Tenth Annual Los Angeles Latino International Film Festival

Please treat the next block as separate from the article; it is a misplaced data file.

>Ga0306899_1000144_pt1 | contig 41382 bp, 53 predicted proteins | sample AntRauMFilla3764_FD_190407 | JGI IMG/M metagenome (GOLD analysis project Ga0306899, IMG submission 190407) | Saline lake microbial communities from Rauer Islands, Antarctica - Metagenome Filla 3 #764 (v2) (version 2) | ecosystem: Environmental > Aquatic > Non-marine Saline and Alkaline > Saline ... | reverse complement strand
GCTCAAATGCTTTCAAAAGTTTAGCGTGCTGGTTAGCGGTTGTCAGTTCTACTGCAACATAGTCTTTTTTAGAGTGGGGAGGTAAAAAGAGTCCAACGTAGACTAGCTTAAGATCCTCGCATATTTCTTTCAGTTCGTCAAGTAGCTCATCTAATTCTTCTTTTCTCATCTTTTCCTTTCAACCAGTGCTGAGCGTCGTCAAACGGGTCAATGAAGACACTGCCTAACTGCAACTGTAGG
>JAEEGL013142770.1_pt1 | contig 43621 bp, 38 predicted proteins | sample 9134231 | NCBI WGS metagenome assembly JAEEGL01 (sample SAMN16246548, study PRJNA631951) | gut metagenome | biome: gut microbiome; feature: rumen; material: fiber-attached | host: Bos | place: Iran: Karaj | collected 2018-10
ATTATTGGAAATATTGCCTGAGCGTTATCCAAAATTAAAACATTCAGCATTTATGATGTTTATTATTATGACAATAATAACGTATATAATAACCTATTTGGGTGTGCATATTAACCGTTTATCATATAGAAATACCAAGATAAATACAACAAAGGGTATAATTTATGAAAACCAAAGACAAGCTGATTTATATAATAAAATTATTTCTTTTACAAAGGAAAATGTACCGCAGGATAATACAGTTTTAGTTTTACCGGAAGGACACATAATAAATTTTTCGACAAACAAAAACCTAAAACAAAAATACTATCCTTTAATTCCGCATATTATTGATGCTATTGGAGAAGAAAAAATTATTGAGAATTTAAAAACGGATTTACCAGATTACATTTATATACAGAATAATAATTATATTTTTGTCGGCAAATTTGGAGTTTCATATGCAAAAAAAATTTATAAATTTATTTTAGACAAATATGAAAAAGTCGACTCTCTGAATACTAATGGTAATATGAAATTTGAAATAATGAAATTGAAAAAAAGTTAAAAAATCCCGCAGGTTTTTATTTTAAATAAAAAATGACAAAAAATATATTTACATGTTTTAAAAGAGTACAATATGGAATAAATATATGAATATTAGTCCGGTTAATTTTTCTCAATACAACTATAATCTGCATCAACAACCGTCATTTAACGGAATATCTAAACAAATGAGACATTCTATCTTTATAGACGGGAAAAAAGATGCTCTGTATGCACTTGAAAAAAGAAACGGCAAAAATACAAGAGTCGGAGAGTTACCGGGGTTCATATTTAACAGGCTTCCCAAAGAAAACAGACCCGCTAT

When it debuted a decade ago, the Los Angeles International Film Festival was not only filling a void (although Latino films play at assorted “colorblind” festivals, representation can be slim and nonrepresentative of the myriad cultures under the umbrella of “Latino”), it was also a symbol of growing Latino cultural visibility. What was once primarily a forum to showcase films has been expanded to include a screenwriting competition and lab, a youth-literacy program and a film archive. The cinematic fare being served this year ranges from the pedestrian to the artsy. In the former category is Brazil’s Se Eu Fosse Você (If I Were You), a kooky body-exchange comedy in which a bickering husband and wife awake to discover they’re inhabiting one another’s body. As Claudio, a celebrated ad man at a declining agency, Tony Ramos is directed to be gratingly loud and constantly gesticulating, a decision with no apparent reward until you realize that his overbearing personality will give actress Glória Pires (who plays unhappy, subdued wife Helena) quite the workout once she has to “be” Cláudio. Crowd-pleasing? Likely. Good? No. Peru’s La Fiesta Del Chivo, based on the novel by Mario Vargas Llosa, uses the dictatorship of the Dominican Republic’s General Trujillo to examine the dark side of Latin American politics. Isabella Rossellini plays Urania, a wounded woman returning to the island of her youth with a horrific (but immediately guessable) secret from the past in tow. As she confronts her aged politician father about his part in Trujillo’s reign of terror, the film unfolds in flashback, sweeping up the viewer in the multilayered tale. Ms. Rossellini’s familiar accent is somewhat explained in the context of the tale, though it’s still a little distracting. The best of the films previewed was Mexico’s Sólo Dios Sabe. The film kicks off with a hip soundtrack and a foot in the worlds of both art and academia, initially seeming like the latest celluloid proof of the vibrancy of contemporary Mexican pop culture. But as the American-resident mistress of a married professor finds herself stranded in Tijuana and ends up on a road trip with a handsome journalist (Diego Luna), it becomes a cross-cultural musing on spirituality and sensuality, with the African-based religion of Candomble serving as the film’s foundation. It’s not all that deep, but the images are gorgeous and the ending very moving. See www.latinofilm.org for screening info. (Ernest Hardy)
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